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Report on Kelud (Indonesia) — January 1990


Bulletin of the Global Volcanism Network, vol. 15, no. 1 (January 1990)
Managing Editor: Lindsay McClelland.

Kelud (Indonesia) Explosive eruption produces heavy tephra falls, pyroclastic flows, and lahars; more than 30 people killed

Please cite this report as:

Global Volcanism Program, 1990. Report on Kelud (Indonesia) (McClelland, L., ed.). Bulletin of the Global Volcanism Network, 15:1. Smithsonian Institution. https://doi.org/10.5479/si.GVP.BGVN199001-263280



7.935°S, 112.314°E; summit elev. 1730 m

All times are local (unless otherwise noted)

A strong explosive eruption on 10 February produced a large cloud and heavy tephra falls. Although evacuation began before the onset of the eruption, more than 30 people were reported killed in the densely populated area near the volcano.

Local seismicity increased to ~10x the normal rate between the middle and end of November, then returned to background levels. A second episode of increased seismicity occurred during the second and third weeks of January, accompanied by a rise in crater lake temperature from 32 to 38°C. Enhanced earthquake activity was again detected 7 February, and lake temperature peaked at 39-41°C. Measurements on 8 February indicated that lake pH had decreased to 4.2 from its usual 4.9, and hydrophones in the lake recorded noise at 3x normal levels. However, seismicity and hydrophone noise declined that day and remained relatively quiet until the onset of the eruption. During the night of 9-10 February, transmission from the lake instruments (via the ARGOS satellite) ceased. VSI issued an evacuation warning on 10 February at 1000. Press sources estimated the number of evacuees at 60,000.

The eruption began 10 February at 1141, with the strongest explosive phase at 1250, and activity continued until 1700. Pyroclastic flows traveled [5-6] km down the steep-walled valley on the E flank (from the breach in the summit crater), filling it to a depth of ~10 m. The crater lake was emptied during the eruption. However, most of the damage and casualties were attributed to heavy tephra falls that reached 20-30 cm thickness. In Nglegok (~55 km SW of the volcano) residents reported falls of fist-sized tephra, with some material that was head-sized. About 15 cm of ash accumulated at Blitar, ~25 km SW of the summit. Ashfalls were also reported from Malang, ~35 km E of Kelut. The weight of the tephra caused houses to collapse, trapping their occupants. As of 20 February, the official death toll had risen to 32, with >500 homes and 50 schools destroyed and many others damaged.

Tracking of the plume by satellite was made difficult by heavy weather cloud activity in the area. Imagery from Japan's GMS satellite at 1300 showed a bright cloud 53 km across centered over the volcano. At 1347, a NOAA polar orbiter image revealed that the plume, still roughly circular and centered over the volcano, had grown to ~160 km in diameter. Preliminary temperature analysis suggested that the top of the dense cloud was at ~12 km altitude, although diffuse material could have extended higher. By 1600, GMS data indicated that the plume had drifted slightly WSW and was ~310 km long. Very diffuse-appearing material could be seen extending to the NW coast of Australia, ~1,400 km from Kelut, on a NOAA polar orbiter image the next day at 1347. Dispersed remnants of the plume could be traced on GMS images until 1900.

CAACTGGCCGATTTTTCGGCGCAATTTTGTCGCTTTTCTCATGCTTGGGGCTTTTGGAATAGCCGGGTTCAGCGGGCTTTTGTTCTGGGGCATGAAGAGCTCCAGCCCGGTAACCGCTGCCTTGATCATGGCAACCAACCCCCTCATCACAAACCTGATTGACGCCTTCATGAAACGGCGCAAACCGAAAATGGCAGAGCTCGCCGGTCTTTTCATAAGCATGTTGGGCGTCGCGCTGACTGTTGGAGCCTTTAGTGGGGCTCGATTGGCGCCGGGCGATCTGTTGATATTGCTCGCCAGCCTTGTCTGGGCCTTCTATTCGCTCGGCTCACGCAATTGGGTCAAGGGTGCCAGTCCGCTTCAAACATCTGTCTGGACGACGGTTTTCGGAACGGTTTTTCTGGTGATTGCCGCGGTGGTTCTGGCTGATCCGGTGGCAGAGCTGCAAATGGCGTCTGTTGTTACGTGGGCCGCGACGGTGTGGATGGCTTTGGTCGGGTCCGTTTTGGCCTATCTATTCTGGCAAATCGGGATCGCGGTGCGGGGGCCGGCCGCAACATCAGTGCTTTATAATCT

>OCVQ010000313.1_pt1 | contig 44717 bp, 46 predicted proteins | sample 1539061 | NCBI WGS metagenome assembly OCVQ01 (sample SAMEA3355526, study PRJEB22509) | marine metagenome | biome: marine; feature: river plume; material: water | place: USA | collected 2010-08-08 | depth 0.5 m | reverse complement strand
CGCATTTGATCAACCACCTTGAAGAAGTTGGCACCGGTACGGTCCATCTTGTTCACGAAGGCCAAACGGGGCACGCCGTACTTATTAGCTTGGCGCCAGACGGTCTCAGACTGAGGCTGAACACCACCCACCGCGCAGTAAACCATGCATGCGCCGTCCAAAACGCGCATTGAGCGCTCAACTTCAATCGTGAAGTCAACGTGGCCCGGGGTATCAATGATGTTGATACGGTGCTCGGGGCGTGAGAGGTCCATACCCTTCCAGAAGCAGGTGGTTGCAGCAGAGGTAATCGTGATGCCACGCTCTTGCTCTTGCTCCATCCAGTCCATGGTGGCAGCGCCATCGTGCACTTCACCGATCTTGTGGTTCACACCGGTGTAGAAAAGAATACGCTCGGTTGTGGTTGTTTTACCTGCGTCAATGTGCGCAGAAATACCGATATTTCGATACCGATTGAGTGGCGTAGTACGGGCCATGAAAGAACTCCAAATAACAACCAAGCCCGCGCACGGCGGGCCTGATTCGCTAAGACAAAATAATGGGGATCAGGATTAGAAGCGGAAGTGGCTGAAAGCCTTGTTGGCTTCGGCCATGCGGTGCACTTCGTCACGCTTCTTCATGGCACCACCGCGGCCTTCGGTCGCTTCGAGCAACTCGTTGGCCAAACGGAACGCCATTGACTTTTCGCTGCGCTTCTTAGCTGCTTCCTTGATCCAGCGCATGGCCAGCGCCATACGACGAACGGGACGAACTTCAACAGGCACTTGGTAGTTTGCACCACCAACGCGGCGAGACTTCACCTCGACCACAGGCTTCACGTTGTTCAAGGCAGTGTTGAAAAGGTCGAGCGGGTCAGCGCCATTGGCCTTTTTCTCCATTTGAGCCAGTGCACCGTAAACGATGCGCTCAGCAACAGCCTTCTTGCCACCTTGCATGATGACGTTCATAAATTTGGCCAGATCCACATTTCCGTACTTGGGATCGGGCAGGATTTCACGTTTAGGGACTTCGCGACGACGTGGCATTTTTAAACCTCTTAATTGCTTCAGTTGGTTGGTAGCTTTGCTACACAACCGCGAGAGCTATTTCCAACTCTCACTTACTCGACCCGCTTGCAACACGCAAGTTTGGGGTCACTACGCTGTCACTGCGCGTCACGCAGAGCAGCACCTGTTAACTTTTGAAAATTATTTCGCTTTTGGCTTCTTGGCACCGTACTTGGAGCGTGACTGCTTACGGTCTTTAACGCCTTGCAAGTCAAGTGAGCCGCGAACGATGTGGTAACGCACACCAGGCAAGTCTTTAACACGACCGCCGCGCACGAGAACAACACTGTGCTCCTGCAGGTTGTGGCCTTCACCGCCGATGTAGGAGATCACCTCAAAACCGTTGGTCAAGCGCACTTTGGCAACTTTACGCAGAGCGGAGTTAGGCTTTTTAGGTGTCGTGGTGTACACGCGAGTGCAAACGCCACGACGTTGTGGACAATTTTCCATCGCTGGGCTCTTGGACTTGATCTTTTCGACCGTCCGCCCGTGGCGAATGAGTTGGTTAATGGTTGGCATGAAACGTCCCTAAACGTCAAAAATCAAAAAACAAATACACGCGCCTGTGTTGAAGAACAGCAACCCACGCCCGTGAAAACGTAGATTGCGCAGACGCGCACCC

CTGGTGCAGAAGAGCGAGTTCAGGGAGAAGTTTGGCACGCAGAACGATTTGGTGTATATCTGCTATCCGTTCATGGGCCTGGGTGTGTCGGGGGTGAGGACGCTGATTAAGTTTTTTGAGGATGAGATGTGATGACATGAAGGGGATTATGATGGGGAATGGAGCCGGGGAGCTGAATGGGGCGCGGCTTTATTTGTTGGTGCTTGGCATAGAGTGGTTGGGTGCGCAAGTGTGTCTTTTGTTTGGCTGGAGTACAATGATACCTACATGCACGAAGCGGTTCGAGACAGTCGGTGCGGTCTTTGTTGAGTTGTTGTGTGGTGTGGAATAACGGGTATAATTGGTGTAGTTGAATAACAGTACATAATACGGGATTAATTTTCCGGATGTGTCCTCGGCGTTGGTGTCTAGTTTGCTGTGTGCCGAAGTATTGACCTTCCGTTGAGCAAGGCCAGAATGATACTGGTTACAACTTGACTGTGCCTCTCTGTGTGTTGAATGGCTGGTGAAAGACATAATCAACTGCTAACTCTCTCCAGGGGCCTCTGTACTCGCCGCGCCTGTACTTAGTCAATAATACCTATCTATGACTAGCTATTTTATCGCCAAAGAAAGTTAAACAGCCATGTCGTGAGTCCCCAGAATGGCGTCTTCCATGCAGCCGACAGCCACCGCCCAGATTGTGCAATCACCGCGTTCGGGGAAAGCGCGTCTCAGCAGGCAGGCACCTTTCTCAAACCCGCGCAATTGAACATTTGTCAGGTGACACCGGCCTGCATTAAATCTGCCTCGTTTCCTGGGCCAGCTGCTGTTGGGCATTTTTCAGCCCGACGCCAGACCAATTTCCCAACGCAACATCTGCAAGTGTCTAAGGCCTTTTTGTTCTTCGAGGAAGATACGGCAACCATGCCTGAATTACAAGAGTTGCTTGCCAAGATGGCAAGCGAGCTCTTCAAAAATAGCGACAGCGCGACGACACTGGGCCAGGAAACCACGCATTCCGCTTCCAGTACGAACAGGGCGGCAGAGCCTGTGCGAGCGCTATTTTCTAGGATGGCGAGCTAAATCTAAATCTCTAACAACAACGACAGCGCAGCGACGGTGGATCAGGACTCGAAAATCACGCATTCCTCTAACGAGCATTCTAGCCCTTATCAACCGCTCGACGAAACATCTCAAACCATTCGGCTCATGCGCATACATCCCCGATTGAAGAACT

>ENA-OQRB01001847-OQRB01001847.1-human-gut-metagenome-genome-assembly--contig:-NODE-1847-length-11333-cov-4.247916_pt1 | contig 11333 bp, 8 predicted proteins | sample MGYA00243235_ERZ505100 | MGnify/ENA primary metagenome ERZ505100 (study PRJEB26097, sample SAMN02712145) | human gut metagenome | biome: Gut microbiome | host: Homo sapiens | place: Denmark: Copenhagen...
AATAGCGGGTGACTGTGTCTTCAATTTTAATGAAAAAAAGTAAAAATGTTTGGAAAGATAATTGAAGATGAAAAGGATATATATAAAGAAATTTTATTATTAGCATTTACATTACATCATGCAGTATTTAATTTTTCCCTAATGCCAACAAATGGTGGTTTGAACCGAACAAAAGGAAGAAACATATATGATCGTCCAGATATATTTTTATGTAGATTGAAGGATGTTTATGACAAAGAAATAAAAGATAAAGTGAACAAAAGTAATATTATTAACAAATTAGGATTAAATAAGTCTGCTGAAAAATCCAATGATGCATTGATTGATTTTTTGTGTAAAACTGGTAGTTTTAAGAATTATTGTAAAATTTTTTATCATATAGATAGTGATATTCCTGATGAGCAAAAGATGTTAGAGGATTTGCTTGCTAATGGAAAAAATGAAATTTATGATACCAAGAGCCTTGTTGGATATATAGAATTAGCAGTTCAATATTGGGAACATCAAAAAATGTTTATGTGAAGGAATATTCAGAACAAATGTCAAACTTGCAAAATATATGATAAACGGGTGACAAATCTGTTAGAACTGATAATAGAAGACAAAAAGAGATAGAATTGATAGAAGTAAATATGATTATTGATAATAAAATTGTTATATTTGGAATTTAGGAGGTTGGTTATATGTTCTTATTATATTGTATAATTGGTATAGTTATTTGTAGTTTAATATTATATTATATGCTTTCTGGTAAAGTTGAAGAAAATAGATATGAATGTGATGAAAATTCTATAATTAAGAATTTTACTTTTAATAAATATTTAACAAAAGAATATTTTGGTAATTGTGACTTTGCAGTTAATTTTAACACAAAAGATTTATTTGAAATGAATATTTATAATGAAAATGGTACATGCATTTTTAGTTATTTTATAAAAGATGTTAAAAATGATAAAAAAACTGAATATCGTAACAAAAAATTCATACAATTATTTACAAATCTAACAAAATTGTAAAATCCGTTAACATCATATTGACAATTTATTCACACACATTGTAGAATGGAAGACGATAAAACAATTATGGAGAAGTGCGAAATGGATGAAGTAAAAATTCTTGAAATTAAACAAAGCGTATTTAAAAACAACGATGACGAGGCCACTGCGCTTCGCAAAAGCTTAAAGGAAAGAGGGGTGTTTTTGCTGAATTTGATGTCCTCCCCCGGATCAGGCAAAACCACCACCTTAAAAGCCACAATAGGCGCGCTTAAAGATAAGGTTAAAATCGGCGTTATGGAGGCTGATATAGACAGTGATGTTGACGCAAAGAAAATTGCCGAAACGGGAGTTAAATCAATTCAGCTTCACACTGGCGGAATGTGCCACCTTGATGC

Small explosions with associated glow and/or lightning were continuing during the night of 11-12 February, accompanied by strong seismic activity. A second strong explosive episode occurred between 1512 and 1827 on 12 February. Incandescent tephra rose 7 km above the crater. Rains triggered a major lahar on 15 February that moved downslope at 40-60 km/hour, inundating parts of subdistricts ~16 km NNW (Kepung) and 17 and 28 km NW (Ploso Klaten and Guran) of the summit, forcing residents to flee to high ground. Further heavy rains during the night of 16-17 February forced 50,000 Kepung subdistrict residents to flee. Minor eruptive activity for ~2 hours that night sent thick ash clouds to ~600 m above the vent. Additional lahars the next day moved downslope at ~45 km/hour, destroying hundreds of hectares of agricultural land.

Further Reference. Sudradjat, Adjat, 1991, A preliminary account of the 1990 eruption of the Kelut volcano: Geol. Jahrbuch, v. A127, p. 447-462.

Geological Summary. The relatively inconspicuous Kelud stratovolcano contains a summit crater lake that has been the source of some of Indonesia's most deadly eruptions. A cluster of summit lava domes cut by numerous craters has given the summit a very irregular profile. Satellitic cones and lava domes are also located low on the E, W, and SSW flanks. Eruptive activity has in general migrated in a clockwise direction around the summit vent complex. More than 30 eruptions have been recorded since 1000 CE. The ejection of water from the crater lake during the typically short but violent eruptions has created pyroclastic flows and lahars that have caused widespread fatalities and destruction. After more than 5,000 people were killed during an eruption in 1919, an engineering project to drain the crater lake lowered the surface by more than 50 m. The 1951 eruption deepened the crater by 70 m, leaving 50 million cubic meters of water after the damaged drainage tunnels were repaired. Following more than 200 deaths in the 1966 eruption, a new deeper tunnel was constructed, and the lake's volume before the 1990 eruption was only about 1 million cubic meters.

Information Contacts: VSI; Y. Sawada, JMA; O. Karst, SAB; U.S. Embassy, Jakarta; T. Casadevall, USGS; Jakarta Post; UPI.